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NEWS: The costs of perimeter security

The Globe and Mail‘s Barrie McKenna writes, “Ottawa and Washington are now busily working out what their Declaration on a Shared Vision for Perimeter Security and Economic Competitiveness, signed in February, might ultimately mean. On the table for discussion are items such as better information sharing, co-ordinated entry-and-exit controls, customs preclearance and harmonized standards. Canada’s major business groups are hopeful that the talks will help unclog the now much-thicker border, saving them millions.”

But McKenna notes, “Provocative new research – a study titled ‘Terror, Security, and Money: Balancing the Risks, Benefits, and Costs of Homeland Security’ – by Ohio State University national security professor John Mueller and engineering professor Mark Stewart of Australia’s University of Newcastle suggests we may already have gone way too far (to the point where additional security spending starts to produce negligible benefits). All the money spent by the U.S. to deter terrorism far exceeds any reasonable estimate of the toll of likely future attacks.”

“The study puts the cumulative increase in U.S. homeland security spending in the decade since 9/11 at more than $1-trillion (U.S.) – excluding the $150-billion-a-year cost of the wars in Iraq and Afghanistan. To justify this jaw-dropping sum, the extra security would have to deter an improbable 1,667 attacks every year on a scale of the foiled New York City Times Square bombing, according to their study. …It’s virtually impossible to justify a trillion dollars, based on ‘any rational and accepted standard of cost-benefit analysis,’ Prof. Mueller and Prof. Stewart argue.”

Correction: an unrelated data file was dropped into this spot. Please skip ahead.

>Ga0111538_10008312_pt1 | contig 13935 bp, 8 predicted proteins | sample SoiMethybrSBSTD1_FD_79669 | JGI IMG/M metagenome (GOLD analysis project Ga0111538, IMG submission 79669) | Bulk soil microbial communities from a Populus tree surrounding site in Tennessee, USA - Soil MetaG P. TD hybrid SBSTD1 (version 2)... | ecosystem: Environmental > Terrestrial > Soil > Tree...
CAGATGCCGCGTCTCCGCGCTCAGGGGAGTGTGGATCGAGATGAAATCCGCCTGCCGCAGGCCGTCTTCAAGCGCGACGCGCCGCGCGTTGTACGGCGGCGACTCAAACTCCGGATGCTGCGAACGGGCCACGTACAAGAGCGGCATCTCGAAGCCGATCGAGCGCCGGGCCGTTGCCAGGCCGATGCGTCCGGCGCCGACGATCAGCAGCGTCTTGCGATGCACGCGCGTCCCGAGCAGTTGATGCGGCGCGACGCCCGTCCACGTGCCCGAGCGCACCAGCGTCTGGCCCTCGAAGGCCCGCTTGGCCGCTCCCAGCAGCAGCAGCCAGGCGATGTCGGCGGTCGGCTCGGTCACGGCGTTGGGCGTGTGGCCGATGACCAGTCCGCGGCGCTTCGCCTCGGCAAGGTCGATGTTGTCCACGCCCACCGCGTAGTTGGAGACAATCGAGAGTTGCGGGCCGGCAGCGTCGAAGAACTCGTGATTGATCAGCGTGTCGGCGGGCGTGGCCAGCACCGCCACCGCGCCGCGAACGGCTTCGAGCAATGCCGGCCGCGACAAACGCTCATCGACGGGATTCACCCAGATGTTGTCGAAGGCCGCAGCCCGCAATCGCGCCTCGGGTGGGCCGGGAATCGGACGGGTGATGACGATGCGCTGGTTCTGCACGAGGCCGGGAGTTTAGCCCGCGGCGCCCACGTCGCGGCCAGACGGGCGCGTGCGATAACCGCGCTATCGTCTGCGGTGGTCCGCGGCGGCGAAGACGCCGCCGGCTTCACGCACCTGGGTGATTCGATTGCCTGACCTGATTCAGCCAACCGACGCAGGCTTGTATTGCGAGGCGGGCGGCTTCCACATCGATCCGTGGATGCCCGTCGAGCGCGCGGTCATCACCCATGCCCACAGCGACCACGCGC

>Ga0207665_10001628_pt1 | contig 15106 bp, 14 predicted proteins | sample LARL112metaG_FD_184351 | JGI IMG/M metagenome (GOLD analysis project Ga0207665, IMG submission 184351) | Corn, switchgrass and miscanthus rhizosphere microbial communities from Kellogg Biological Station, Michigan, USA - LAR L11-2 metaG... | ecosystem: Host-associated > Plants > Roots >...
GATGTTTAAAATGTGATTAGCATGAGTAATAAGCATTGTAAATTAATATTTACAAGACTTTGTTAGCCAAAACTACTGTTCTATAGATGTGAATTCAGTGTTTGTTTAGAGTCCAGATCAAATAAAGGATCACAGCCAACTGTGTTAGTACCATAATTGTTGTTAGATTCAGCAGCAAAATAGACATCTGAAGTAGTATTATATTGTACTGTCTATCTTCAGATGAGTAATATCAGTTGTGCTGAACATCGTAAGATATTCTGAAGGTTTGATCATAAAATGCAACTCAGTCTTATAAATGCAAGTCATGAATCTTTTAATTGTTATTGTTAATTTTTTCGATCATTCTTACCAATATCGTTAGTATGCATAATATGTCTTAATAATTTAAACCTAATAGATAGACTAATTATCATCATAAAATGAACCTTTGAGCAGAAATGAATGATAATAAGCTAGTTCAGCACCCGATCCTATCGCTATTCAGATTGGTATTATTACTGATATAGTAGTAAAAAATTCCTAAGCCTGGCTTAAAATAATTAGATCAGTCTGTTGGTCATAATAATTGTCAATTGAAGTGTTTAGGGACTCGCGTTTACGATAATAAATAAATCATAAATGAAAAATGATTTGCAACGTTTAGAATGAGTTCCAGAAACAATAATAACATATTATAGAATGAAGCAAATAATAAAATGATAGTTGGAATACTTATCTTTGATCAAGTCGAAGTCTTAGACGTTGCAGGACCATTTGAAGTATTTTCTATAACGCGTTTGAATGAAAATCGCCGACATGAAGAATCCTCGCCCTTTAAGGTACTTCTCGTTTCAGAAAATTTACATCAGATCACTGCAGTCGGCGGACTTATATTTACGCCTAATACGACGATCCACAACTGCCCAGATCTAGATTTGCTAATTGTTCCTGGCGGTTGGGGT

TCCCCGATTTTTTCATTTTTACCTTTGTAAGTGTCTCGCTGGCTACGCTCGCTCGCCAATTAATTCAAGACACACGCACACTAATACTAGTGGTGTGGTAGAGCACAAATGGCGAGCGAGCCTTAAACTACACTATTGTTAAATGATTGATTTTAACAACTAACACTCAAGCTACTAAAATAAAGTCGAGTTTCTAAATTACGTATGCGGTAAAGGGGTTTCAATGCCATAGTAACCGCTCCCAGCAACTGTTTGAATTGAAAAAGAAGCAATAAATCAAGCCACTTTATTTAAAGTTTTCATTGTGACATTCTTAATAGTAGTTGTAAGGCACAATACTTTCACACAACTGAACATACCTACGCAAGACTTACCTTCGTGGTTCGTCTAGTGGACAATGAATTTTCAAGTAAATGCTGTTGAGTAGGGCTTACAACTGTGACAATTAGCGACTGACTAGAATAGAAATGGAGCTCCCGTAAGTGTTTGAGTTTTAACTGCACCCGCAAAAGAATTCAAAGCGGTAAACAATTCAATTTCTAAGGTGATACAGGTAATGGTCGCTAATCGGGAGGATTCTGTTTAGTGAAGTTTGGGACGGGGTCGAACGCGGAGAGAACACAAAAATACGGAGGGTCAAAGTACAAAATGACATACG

McKenna notes, “(Canada) has spent roughly $10-billion since 9/11 beefing up border security and emergency preparedness.”

McKenna does not make the point in his article that this figure also excludes the estimated $18 billion Canada has spent on the war in Afghanistan. In November 2008, Liberal Senator Colin Kenny wrote, “How do we get a new U.S. administration …to help solve our problem (of a thickening border)? …We have to be able to offer the President something he needs if we are going to convince his new administration that it should resist inevitable congressional pressure to shut Canadian products out of U.S. markets. That something is significant military assistance, both to defend the continent and deploy abroad when it makes sense… Sensible military assistance is not too much to offer an ally so essential to our well being – especially if it gives us a preferred seat at the table in Washington when issues are discussed that are vital to Canadian job creation.”

Also not noted in this Globe and Mail article suggesting the need for a full cost-benefit analysis of border security spending is the need for a full analysis of the loss of civil rights that could come with perimeter security proposals now being negotiated. As noted in the CBC’s Neil Macdonald’s article last week, some border security practices appear to be already justified by a cost-benefit analysis of sorts in which “billions of dollars worth of vital commerce” trump civil rights.

Macdonald wrote, “Three leaked memos, released by WikiLeaks, show that U.S. diplomats used Canadian information to place several never-arrested suspects – including one paid police agent (Mubin Shaikh) – on U.S. blacklists. …(The memos to the U.S. contained) the names of 27 Canadian citizens turned over by (the Harper government) government as possible threats, along with 14 other names of foreign nationals living in Canada. …The cables are a snapshot of periods in 2009 and 2010. Over the years, the number of names handed over is certainly much higher. (If this information were not shared) U.S. authorities, already suspicious that Canada is ‘soft on terror’, would likely tighten the common border, damaging hundreds of billions of dollars worth of vital commerce.”